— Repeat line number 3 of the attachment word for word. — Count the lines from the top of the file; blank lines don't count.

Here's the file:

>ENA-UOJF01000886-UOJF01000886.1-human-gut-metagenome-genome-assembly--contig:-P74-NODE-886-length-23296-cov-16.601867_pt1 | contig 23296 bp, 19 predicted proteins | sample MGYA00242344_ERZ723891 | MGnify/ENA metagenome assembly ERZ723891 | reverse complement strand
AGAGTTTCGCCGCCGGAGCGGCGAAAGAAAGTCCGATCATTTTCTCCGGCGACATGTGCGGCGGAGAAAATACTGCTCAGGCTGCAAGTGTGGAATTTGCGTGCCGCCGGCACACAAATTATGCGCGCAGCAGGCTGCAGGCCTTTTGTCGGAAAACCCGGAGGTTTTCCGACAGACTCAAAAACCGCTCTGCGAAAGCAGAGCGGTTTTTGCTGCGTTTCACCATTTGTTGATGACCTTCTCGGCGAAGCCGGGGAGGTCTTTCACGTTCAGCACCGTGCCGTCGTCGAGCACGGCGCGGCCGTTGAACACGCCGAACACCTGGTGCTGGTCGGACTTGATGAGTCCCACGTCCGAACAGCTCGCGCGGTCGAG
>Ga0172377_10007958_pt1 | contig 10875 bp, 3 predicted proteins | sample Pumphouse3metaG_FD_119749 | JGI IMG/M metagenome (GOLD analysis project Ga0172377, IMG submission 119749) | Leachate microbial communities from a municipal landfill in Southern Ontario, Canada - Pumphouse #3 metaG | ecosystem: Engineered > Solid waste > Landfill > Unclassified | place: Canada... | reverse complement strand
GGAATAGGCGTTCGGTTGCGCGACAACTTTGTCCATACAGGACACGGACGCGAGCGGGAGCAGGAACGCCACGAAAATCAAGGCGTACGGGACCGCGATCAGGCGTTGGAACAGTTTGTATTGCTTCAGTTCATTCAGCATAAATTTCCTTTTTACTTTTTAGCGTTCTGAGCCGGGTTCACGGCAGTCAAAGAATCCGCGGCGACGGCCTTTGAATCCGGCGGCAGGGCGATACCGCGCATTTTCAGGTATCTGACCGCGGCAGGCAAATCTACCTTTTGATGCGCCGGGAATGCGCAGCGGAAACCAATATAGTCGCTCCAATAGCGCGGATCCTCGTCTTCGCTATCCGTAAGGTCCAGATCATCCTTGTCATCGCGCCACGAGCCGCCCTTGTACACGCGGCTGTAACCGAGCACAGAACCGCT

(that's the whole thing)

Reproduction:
>Ga0172377_10007958_pt1 | contig 10875 bp, 3 predicted proteins | sample Pumphouse3metaG_FD_119749 | JGI IMG/M metagenome (GOLD analysis project Ga0172377, IMG submission 119749) | Leachate microbial communities from a municipal landfill in Southern Ontario, Canada - Pumphouse #3 metaG | ecosystem: Engineered > Solid waste > Landfill > Unclassified | place: Canada... | reverse complement strand